California is heading into the new fiscal year in unexpectedly good shape, with roughly $8 billion extra in its coffers. Yet state lawmakers are actually showing a degree of fiscal restraint. After filling the state’s rainy-day reserve fund to its constitutional limit — 10% of the state’s general fund — the Assembly’s budget writers are proposing to spend $4 billion on new initiatives, and the Senate $2.9 billion.
But as the two chambers negotiate a compromise proposal to take to Gov. Jerry Brown, they need to keep an eye first and foremost on the sustainability of any commitments they make. Not only is the state budget being lifted by an influx of volatile capital gains tax revenue that may not recur, but many of the proposals they’re advancing would be considerably more expensive in later years than they would be today.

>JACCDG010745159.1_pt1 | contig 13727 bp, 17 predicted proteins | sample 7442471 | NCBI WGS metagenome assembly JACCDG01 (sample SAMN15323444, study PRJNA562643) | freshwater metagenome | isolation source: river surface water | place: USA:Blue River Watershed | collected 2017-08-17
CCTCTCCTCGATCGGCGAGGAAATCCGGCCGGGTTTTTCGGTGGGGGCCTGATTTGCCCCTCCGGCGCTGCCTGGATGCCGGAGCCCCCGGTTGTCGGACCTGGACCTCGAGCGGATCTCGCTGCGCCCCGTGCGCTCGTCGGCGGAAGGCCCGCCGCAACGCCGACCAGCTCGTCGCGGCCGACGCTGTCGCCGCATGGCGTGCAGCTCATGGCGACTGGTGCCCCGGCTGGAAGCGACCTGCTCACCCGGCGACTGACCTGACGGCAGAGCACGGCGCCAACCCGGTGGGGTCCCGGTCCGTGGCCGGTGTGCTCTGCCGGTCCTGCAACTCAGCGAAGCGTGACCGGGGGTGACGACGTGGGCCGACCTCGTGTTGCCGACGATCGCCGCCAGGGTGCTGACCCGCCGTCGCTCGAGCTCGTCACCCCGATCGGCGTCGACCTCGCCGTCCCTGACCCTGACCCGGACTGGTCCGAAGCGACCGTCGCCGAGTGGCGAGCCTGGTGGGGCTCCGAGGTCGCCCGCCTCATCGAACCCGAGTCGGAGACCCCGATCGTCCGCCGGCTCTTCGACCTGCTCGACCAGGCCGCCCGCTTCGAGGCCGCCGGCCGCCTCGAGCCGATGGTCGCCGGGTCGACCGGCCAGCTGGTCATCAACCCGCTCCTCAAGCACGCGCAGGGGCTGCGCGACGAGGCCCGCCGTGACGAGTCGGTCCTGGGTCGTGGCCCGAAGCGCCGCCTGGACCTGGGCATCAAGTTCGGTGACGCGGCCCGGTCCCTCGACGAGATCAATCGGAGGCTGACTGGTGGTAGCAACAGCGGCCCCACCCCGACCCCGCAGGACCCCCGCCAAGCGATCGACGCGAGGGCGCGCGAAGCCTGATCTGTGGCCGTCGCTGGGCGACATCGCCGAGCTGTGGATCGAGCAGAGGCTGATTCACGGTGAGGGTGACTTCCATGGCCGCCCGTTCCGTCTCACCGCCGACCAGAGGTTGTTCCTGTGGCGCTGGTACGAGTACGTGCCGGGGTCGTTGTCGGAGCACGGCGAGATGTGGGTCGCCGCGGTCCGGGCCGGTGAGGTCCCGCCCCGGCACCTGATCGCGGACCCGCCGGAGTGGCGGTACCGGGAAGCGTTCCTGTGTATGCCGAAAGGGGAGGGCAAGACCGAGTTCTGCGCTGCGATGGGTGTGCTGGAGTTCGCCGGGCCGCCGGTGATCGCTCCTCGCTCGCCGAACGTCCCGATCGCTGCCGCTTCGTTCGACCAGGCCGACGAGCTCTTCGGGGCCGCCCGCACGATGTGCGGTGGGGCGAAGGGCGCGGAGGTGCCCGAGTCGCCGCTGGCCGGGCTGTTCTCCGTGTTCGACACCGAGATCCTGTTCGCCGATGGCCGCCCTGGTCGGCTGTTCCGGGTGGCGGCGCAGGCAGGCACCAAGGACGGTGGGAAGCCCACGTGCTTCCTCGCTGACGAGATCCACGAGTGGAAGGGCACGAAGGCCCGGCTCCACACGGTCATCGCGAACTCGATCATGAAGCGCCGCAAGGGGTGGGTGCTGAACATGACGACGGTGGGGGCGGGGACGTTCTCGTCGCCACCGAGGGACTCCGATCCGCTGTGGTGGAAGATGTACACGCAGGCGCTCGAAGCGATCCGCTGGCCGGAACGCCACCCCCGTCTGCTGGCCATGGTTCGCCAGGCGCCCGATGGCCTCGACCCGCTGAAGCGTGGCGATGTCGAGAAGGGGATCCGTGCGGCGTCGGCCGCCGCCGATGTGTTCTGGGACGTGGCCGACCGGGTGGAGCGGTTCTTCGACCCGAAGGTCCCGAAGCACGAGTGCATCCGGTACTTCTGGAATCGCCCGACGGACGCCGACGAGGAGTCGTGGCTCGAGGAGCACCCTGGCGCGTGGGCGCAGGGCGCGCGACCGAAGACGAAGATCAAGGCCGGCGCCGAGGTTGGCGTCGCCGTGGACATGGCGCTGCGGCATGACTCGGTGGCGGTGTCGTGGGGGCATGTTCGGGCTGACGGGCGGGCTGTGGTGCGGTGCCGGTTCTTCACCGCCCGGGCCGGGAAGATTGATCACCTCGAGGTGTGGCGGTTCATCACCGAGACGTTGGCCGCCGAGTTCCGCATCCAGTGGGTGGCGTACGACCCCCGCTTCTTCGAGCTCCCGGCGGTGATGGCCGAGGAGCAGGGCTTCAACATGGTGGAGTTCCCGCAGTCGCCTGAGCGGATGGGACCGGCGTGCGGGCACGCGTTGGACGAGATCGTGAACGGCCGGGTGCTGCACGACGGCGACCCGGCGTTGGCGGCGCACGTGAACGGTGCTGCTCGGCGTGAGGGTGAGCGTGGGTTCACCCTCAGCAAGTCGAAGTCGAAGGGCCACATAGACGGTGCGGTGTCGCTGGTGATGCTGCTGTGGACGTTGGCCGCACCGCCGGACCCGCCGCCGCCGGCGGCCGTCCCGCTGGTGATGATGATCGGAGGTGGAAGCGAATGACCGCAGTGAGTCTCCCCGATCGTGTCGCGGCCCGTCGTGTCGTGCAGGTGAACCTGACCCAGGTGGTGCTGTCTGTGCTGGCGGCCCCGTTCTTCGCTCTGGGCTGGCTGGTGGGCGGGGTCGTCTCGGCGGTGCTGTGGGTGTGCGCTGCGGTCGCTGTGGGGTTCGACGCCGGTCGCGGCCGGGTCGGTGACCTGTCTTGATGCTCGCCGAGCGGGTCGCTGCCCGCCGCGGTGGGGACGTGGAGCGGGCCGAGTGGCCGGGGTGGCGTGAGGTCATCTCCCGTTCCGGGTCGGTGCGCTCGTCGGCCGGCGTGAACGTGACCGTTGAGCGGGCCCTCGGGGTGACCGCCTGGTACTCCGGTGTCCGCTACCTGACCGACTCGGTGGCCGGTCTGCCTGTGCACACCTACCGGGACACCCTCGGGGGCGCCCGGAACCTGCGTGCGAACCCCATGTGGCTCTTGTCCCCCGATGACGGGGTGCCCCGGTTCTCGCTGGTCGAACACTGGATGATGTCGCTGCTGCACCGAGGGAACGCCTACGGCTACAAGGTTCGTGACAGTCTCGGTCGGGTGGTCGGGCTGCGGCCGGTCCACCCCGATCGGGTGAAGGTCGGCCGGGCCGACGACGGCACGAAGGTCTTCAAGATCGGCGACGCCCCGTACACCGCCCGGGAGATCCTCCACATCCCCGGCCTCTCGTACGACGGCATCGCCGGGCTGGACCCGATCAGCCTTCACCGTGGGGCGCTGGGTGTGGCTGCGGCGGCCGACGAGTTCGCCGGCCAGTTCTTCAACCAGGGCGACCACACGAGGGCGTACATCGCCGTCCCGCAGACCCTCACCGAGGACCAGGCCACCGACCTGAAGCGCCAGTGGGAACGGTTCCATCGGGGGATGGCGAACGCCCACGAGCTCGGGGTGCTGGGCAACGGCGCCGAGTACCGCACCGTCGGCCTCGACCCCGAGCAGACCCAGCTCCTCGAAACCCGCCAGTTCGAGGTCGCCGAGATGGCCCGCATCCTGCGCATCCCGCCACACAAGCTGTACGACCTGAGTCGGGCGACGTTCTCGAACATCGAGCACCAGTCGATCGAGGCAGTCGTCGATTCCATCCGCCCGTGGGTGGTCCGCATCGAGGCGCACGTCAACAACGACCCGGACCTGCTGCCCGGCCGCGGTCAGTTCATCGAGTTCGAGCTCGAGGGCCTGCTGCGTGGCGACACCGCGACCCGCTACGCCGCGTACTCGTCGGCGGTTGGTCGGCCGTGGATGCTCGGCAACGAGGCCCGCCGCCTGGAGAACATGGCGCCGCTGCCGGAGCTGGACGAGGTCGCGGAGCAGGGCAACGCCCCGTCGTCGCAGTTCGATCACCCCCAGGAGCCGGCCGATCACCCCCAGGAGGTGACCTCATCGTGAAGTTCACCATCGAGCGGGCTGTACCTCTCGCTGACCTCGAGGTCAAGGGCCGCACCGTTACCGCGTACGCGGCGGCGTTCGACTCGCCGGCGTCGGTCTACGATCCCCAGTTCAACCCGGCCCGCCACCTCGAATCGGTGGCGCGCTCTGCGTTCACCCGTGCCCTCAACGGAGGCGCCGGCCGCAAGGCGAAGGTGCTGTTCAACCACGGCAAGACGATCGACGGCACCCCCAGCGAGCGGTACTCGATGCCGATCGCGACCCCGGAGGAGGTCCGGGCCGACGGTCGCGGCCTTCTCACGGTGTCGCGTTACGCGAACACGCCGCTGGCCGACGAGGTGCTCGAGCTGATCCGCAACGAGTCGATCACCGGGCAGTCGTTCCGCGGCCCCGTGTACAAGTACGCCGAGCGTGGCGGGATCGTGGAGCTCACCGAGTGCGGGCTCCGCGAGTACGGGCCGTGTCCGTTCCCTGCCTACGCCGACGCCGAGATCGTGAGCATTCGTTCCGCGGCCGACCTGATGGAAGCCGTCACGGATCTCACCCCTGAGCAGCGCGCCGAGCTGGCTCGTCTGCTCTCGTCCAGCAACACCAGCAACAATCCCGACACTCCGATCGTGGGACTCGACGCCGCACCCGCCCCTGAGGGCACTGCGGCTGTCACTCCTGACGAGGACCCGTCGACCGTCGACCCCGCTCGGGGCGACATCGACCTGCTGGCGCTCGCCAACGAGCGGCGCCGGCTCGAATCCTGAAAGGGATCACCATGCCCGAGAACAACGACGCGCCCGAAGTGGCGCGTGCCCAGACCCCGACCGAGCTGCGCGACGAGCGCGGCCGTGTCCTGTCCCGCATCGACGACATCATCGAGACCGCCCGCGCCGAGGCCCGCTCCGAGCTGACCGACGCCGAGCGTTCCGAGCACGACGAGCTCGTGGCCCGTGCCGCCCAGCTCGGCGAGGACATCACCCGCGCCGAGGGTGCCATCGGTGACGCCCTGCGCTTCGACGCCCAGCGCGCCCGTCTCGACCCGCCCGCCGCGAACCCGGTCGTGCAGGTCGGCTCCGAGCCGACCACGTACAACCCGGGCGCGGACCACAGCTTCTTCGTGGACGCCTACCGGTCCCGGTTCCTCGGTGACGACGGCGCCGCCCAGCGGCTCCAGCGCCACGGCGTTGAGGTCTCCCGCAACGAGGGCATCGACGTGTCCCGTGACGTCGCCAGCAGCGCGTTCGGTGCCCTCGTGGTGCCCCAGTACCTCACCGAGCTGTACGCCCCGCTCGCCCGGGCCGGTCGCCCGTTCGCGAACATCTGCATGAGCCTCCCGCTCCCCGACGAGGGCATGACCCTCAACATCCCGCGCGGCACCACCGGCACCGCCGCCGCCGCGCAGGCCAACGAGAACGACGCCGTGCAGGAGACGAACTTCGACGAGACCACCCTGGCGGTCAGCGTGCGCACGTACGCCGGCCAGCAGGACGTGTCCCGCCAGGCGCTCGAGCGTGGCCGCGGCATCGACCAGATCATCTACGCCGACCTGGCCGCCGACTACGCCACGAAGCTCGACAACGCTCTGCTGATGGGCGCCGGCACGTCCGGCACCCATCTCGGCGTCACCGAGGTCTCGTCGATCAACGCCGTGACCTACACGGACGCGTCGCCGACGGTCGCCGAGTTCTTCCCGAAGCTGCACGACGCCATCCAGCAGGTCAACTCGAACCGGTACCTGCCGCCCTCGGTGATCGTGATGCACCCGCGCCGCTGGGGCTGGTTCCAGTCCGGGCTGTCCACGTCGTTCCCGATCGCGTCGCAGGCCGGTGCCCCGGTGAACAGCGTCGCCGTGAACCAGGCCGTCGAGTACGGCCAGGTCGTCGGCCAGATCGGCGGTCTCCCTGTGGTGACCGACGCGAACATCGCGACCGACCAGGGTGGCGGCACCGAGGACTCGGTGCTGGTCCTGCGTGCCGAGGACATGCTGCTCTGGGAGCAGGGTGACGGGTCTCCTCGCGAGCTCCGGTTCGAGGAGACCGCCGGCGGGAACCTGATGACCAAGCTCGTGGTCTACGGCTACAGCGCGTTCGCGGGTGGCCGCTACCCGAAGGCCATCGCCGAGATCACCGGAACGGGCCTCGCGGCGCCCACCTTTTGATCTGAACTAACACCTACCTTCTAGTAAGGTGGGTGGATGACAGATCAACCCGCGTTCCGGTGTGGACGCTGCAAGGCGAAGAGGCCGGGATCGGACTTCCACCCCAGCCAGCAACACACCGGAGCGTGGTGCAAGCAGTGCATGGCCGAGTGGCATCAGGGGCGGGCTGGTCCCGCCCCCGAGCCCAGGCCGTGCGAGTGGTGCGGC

Brown helped pull the state out of a years-long budget crisis, persuading voters to approve a tax increase in 2012 (which was renewed in part in 2016) and limiting new spending to one-time needs and programs that could be easily unwound in the event of a downturn. This combination of new tax dollars, disciplined spending and a steadily growing economy has led state revenue to exceed projections for several years in a row, while also building up the state’s new rainy-day fund faster than anticipated. (read more)